Major modifications have been carried out to the existing pump station including removal of the existing screens and installation of 2 (No.) new Longwood Engineering escalator screens with a combined capacity of 4,000 l/s. The new 6mm 2D screens will treat storm water flows up to a 1 in 5 year return frequency. Modifications were also carried out to the screen launder and washwater systems. All these works were carried out in a live pumping station and required extensive temporary works and strategic planning to be carried out in association with UU’s operational staff.
A major challenge was the construction of a new dividing wall within the existing wet well, to provide separate dry weather and storm water pumping sumps. The construction of this 400mm thick RC wall within the sump of an operational pump station required major temporary works and carefully sequenced construction activities.
At the nearby Fishers Field, a 25m diameter x 15m deep stormwater detention tank with a storage capacity of 4,000m3 has been constructed. The detention tank incorporated a VacFlushTM cleaning system supplied by CSO Group.
The tank is connected to the Lennox Gate Pumping Station via a new tunneled 1400mm diameter rising main. The connection onto the 70-year-old existing steel rising main was made by means of a prefabricated steel saddle.
In order to accelerate the programme and to avoid the need to construct pipelines by open cut down narrow congested urban streets, MMB and UU decided to tunnel significant lengths of both gravity sewer and rising main.
Specialist shaft and tunneling contractor Ward & Burke Construction successfully delivered a significant proportion of the below ground elements of the scheme. Their key inputs have included design and construction of the 4,000m3 buried detention tank, over 1km of tunneled connecting pipework and nine additional below ground shafts forming new pumping stations, valve chambers and connections to the existing sewer network.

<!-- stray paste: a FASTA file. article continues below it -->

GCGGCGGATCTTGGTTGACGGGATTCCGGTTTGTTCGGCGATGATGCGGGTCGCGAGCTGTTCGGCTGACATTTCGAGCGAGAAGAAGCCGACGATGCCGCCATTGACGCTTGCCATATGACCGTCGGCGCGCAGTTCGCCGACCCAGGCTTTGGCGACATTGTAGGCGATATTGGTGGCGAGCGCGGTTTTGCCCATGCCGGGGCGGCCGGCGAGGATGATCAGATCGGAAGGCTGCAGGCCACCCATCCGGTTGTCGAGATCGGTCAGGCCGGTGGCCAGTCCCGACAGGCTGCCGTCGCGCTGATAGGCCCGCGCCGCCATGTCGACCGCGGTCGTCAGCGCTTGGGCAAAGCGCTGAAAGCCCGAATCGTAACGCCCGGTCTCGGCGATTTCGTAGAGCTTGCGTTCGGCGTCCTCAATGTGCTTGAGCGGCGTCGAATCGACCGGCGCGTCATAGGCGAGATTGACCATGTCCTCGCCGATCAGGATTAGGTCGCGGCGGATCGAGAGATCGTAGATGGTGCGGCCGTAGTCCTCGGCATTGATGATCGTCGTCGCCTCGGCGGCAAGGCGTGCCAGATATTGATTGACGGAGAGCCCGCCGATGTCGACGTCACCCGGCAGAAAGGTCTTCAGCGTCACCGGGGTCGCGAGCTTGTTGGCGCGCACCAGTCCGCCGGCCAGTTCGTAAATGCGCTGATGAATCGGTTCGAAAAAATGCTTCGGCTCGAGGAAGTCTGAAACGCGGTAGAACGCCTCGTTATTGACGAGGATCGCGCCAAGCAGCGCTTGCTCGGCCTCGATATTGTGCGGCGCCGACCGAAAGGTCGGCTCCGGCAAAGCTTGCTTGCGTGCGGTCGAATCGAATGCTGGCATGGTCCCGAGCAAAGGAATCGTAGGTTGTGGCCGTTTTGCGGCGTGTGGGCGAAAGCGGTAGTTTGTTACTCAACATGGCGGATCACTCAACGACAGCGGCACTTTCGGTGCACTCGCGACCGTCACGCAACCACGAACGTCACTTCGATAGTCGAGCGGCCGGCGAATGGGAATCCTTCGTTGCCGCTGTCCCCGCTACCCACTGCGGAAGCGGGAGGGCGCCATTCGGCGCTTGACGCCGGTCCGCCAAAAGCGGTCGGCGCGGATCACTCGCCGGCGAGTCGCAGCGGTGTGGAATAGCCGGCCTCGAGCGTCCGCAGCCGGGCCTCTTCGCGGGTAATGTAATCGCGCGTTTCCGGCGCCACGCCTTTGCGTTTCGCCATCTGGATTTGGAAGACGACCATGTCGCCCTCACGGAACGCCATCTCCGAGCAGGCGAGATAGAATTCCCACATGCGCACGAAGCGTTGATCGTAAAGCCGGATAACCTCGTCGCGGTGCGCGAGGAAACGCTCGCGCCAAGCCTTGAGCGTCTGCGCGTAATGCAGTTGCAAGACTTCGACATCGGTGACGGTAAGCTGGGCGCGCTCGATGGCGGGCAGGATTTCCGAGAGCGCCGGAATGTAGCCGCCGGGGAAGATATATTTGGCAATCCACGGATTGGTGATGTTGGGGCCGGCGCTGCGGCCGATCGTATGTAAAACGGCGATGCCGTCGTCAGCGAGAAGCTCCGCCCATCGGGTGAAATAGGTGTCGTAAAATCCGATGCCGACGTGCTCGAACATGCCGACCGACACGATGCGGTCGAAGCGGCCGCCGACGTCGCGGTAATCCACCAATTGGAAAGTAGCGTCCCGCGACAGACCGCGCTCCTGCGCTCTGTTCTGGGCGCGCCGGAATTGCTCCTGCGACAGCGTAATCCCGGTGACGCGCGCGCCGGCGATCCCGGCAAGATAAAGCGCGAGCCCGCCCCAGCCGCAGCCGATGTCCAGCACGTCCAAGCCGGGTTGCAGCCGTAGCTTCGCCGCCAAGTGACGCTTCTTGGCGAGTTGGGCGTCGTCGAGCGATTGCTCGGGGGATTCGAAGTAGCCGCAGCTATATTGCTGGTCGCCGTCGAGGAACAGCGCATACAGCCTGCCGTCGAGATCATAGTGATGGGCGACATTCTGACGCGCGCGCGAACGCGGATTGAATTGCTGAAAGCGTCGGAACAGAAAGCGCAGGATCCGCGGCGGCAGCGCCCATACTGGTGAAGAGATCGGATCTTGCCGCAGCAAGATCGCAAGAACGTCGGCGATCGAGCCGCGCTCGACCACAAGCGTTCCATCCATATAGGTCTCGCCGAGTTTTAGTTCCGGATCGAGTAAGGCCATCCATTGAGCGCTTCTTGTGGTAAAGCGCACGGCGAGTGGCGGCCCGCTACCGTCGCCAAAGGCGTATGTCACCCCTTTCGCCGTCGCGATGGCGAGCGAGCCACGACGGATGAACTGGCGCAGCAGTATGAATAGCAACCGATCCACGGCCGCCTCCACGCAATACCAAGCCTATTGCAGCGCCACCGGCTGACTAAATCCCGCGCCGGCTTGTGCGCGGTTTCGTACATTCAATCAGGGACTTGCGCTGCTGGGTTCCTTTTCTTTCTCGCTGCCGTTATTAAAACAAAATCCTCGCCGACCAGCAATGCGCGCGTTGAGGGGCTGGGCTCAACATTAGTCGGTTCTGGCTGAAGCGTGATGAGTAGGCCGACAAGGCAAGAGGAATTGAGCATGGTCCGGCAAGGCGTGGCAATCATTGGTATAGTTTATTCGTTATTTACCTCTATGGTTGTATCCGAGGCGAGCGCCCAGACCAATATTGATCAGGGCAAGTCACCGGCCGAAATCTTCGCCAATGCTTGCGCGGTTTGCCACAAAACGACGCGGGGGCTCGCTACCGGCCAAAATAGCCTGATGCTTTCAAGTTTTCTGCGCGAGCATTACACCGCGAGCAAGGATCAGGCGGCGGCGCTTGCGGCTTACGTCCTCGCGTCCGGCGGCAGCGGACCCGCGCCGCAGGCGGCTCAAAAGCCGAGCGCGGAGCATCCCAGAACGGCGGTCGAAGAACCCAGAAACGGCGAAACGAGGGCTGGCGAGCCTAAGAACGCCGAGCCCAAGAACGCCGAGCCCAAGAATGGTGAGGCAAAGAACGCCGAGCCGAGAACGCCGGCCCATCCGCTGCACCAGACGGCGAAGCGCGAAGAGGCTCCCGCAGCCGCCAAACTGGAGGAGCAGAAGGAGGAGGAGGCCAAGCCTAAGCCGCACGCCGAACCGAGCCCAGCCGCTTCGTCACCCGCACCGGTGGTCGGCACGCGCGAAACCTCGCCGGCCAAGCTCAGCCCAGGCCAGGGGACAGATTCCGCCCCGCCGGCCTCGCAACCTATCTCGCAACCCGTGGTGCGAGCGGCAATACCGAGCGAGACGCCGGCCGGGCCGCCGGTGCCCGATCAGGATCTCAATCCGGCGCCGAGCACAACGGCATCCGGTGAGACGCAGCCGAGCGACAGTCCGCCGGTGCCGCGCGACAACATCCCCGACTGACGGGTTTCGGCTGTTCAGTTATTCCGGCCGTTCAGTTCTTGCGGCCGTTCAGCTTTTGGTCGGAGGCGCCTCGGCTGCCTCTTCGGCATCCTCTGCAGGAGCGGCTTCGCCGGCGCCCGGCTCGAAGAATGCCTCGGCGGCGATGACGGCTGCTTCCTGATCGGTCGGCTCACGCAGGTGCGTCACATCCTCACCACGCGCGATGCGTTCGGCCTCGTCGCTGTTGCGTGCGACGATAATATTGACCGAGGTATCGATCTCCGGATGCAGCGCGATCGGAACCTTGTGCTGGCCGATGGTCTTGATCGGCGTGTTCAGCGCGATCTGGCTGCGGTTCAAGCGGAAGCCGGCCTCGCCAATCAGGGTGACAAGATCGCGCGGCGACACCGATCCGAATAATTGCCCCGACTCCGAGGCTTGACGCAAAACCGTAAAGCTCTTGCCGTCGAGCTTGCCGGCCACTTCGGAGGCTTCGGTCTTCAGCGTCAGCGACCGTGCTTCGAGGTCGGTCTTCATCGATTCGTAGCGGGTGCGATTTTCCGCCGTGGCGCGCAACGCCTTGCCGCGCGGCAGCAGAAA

Further ground investigation by WJ Groundwater in Fishers Field was key to the design and safe construction of the detention tank. Preliminary investigations revealed a complex and variable geology and hydrogeological setting. Extensive investigation works, including large scale pumping tests, was valuable in informing hydrogeological understanding of the connectivity between three discreet aquifers and design of temporary groundwater control requirements.
The implementation of efficient ground water control during construction fully mitigated and removed the risk of inducing settlement within shallow peat and marine deposits, that could have resulted in settlement of hundreds of neighboring properties and associated buried infrastructure. Deep well dewatering confined within a temporary sheet piled cofferdam actively dewatered the uppermost aquifer and further de-pressurised deeper aquifers during shaft sinking.
The shaft design was optimised to take account of the identified ground risks, resulting in a larger diameter and shallower shaft. Construction required complex temporary works; installing an 18m deep sheet piled cofferdam using silent piling techniques. This method of piling was used to reduce vibration and noise levels for local residents and mitigate the risk of inducing settlement of shallow deposits from vibration.
The shaft was constructed as a cast in situ concrete caisson with a 1m wall thickness. The structure was constructed above ground before rapidly sinking in to position in a single operation over 4-weeks.
Over 1km of tunneled connecting pipework and new sewers has been successfully constructed. The 2m diameter pipejacked tunnels were constructed with a Herrenknecht TBM equipped with a closed face earth pressure balance shield to minimise potential surface settlements in poor ground.
Nine additional shafts for pumping stations, valve chambers and connections to existing sewers were constructed across the scheme. Shafts were up to 6m diameter and 11m deep, all formed as cast in situ concrete caissons. High groundwater in loose granular deposits required six shafts to be sunk under water balance as external dewatering was not possible due to risk of inducing settlement to local properties and infrastructure.